24
Jun

De novo

Colin Cox was, for all intents and purposes, an average college student. He woke in the mornings after nights of partying, head dull and aching, and dragged himself through his day. In classes, he paid little attention and spent more time drawing in the margins of his notebook, until he chimed back in for some bit of information he supposed might actually make it onto the midterm. He dated, though sparingly–pretty girls with long hair and high-waisted shorts, now that it was finally starting to get warm outside. He was, whether out with the people he called friends or bent over textbooks in the library, an everyman.

This was, for the most part, a very cheaply constructed persona. He strove for it, but it was a thin veneer over a past and current life that he made a special point to avoid discussing–it had lost him friends and girlfriends and scholarships alike. It made his girlfriends, who didn’t press too hard, think he was dark and mysterious; it made his friends, who hung around long enough, think he was reckless and wild. Really, all it was was a clever means by which he avoided scrutinization and pity, and ultimately terror.

At a young age, Colin learned all about hiding. His parents were the kind of parents who tried to dissuade you from hiding–there was no reason, you should be proud of being so unique and different, and anyway, they would love you no matter what, and that’s all that should matter! But the world, he learned, was not his parents. The world did not care about being unique and different, unless it was to the benefit of others; the world did not care how much pain it put someone through; the world, and the other children in it, didn’t care about suffering and sadness. And so, despite the doctors and the administrators and the agencies and the constant check-ins from case supervisors mandated by a federal court order that governed Colin and all people like him, he learned that simply being Colin–not unique or individual, and especially not strange or special–was the best for everyone involved, that keeping his head down and his voice low and his test scores mediocre was the best way to slip through the world unnoticed and unimportant.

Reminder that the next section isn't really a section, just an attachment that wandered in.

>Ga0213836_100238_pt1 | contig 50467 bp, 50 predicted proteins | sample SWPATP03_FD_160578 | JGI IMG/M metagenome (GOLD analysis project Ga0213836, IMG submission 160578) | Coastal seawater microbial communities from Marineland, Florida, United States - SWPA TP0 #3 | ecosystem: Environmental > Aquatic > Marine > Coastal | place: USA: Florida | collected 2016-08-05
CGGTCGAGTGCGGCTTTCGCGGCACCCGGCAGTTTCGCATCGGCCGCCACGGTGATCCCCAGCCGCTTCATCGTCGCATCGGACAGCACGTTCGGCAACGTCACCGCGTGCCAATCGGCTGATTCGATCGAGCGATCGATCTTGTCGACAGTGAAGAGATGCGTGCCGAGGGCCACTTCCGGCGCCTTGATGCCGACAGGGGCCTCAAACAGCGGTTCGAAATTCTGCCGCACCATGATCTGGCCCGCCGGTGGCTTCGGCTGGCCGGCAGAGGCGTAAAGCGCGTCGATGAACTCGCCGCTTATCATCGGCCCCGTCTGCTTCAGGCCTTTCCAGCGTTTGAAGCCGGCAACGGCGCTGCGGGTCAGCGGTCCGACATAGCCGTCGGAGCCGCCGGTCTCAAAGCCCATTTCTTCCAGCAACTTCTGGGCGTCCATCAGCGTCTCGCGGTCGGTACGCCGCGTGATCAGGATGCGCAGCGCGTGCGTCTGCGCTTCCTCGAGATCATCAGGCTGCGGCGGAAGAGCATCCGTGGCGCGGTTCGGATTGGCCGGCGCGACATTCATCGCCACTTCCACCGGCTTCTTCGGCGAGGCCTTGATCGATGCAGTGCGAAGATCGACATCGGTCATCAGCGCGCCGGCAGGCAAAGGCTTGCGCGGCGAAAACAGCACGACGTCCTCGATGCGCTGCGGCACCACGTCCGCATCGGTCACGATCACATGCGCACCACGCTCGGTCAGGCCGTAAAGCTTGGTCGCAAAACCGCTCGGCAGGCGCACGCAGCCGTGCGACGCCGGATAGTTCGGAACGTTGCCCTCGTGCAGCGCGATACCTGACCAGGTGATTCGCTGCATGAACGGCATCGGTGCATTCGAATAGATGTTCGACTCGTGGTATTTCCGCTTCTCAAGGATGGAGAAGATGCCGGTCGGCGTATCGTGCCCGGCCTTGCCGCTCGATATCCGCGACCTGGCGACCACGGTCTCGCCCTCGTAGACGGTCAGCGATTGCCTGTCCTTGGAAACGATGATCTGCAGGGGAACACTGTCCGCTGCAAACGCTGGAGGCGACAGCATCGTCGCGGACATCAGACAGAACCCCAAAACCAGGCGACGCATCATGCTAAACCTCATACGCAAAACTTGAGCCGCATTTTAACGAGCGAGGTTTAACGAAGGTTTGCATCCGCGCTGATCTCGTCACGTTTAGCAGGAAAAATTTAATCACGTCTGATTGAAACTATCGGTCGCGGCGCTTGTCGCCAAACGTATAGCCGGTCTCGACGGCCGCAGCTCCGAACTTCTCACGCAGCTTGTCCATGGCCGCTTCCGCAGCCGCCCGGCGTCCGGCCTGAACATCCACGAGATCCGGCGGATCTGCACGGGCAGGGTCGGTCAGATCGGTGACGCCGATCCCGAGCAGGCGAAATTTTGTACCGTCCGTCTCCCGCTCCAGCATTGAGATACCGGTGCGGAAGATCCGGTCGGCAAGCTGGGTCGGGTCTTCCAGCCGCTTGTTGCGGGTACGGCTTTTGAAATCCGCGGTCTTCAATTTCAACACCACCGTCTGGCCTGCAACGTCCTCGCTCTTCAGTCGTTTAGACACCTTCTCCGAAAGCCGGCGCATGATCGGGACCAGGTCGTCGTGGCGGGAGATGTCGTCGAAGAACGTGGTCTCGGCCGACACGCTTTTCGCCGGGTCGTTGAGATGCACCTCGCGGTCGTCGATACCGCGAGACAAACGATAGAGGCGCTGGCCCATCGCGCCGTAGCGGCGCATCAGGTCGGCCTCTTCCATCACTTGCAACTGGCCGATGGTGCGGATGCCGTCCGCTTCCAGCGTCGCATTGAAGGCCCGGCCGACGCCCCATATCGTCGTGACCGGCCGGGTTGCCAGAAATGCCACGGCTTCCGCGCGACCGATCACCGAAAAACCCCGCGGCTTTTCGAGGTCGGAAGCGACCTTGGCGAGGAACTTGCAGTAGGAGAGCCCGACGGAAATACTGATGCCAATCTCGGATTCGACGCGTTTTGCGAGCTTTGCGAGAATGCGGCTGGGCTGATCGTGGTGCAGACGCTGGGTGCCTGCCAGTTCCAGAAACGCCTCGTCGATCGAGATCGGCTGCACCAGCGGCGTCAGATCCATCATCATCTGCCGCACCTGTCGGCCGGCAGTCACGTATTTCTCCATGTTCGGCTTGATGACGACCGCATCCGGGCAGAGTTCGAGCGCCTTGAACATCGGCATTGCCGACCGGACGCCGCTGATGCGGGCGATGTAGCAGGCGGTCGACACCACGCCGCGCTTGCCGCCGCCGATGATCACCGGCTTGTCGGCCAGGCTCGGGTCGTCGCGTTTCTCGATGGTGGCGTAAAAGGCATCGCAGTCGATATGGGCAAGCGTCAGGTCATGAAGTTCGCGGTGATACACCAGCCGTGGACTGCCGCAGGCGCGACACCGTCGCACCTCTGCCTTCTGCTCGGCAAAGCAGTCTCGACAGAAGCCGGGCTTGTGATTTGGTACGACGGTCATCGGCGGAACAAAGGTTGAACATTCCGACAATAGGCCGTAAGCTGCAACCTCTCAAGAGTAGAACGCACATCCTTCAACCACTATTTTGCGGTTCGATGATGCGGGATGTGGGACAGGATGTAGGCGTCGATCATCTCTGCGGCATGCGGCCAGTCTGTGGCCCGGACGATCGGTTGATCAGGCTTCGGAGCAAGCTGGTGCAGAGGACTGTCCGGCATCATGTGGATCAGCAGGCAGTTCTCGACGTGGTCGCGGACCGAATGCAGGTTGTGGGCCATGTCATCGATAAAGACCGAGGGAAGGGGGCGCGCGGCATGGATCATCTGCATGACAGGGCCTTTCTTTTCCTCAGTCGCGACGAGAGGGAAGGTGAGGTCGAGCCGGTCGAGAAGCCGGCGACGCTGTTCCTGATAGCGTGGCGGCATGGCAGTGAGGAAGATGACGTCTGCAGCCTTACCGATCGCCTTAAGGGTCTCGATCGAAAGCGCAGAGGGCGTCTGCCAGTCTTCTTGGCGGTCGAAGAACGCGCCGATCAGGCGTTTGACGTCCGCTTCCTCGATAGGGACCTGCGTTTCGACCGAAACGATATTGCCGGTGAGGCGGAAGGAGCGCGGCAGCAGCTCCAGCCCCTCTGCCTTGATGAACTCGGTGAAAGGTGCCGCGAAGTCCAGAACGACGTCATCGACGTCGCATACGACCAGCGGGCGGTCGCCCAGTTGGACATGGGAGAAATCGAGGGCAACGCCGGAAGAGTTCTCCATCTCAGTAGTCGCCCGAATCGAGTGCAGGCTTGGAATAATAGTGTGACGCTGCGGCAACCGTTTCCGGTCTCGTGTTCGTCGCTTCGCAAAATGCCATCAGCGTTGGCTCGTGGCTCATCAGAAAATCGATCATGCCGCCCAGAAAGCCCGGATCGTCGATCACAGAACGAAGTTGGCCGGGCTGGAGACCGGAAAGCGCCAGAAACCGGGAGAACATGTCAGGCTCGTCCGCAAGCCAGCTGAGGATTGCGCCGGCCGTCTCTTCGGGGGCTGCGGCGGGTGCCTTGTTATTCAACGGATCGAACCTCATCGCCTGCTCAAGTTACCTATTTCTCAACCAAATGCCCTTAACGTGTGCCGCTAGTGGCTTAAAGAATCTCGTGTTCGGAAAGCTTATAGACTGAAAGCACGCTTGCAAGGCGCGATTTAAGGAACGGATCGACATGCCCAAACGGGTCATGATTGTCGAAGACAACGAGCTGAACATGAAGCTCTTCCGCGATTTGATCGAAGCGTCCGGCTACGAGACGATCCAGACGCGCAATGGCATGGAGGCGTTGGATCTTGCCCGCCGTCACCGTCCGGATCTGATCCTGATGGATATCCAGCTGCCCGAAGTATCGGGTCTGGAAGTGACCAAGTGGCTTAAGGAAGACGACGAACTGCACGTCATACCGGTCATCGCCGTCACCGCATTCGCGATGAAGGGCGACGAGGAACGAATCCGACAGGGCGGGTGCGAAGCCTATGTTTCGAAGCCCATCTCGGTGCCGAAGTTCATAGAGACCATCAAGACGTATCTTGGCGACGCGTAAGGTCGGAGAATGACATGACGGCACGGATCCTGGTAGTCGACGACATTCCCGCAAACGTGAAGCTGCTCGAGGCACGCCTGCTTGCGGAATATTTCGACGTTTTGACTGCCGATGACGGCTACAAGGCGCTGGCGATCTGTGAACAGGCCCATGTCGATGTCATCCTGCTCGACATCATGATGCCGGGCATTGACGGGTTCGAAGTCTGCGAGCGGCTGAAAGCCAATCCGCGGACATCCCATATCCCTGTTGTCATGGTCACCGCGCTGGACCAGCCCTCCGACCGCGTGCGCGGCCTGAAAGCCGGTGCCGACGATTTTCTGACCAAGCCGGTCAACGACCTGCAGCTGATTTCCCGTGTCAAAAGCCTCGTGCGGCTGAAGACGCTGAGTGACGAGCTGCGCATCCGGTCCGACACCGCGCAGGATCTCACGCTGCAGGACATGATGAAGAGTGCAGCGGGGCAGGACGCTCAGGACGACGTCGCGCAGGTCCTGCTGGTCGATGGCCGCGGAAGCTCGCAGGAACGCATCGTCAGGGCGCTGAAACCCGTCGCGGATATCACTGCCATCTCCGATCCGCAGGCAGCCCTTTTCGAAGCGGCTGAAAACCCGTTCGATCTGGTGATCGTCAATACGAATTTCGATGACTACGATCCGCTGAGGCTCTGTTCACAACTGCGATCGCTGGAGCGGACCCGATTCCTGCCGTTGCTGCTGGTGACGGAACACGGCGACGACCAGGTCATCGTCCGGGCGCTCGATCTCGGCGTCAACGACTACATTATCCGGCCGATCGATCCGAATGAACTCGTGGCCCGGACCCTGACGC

20
Feb

Chimera

Tomas stared from under the shrilling engines, hat pulled tight over his ears with mufflers tightened to try and muffle the noise and save his hearing, to where Viktor was yelling at him like it mattered what he was saying. Of course neither of them could hear the other, and Tomas was no good at reading lips and they knew it, but Viktor was still yelling and looking stern, obviously trying to get Tomas out from under the engine. Tomas, though, had no intention of coming out when he was looking like that, his mechanical eye glinting and leaking a bit of oil down into the corner of his eyes; it was an unpleasant sight that made his stomach curl and tighten up almost to his throat, one that made him busy himself even further.

I can’t hear you, he said to himself, like he would out loud. Even if the engines weren’t screaming bloody murder over my head, I’ve got the hat and the muffler, and I can’t hear your raspy owl screeching, old man. Get out of my engine room before a valve blasts into your face, accidentally on purpose.

23
Sep

The Gentleman Game

by Torino Koji
illustrated by chaosraven

(mirrors http://s2b2.livejournal.com/92152.html)

illustrated by chaosraven

July 4
London felt clean and old and free compared to Heidelberg and the base Patrick Carter had been living on for the past two years. He stepped out of the gate, past security, rucksack over his shoulder, and felt almost adult-like—seventeen and given nearly free reign to a city he’d never seen before, as long as he was back to his mother’s cousin’s by evening.

Continue reading “The Gentleman Game” »

22
Jun

Hey Jude

by torino koji

(mirrors http://s2b2.livejournal.com/85542.html)

Hey, hey momma, said the way you move
Gonna make you sweat, gonna make you groove

—–

It began with a guitar riff: long and wailing and shrill, winding up and away from the speakers of the stereo, startling the cat right off the bed and out the door, and prompting Jude’s mother to come tearing into the room, screeching about how he needed to turn that terrible music down before he blew out his eardrums or they had a noise complaint or something.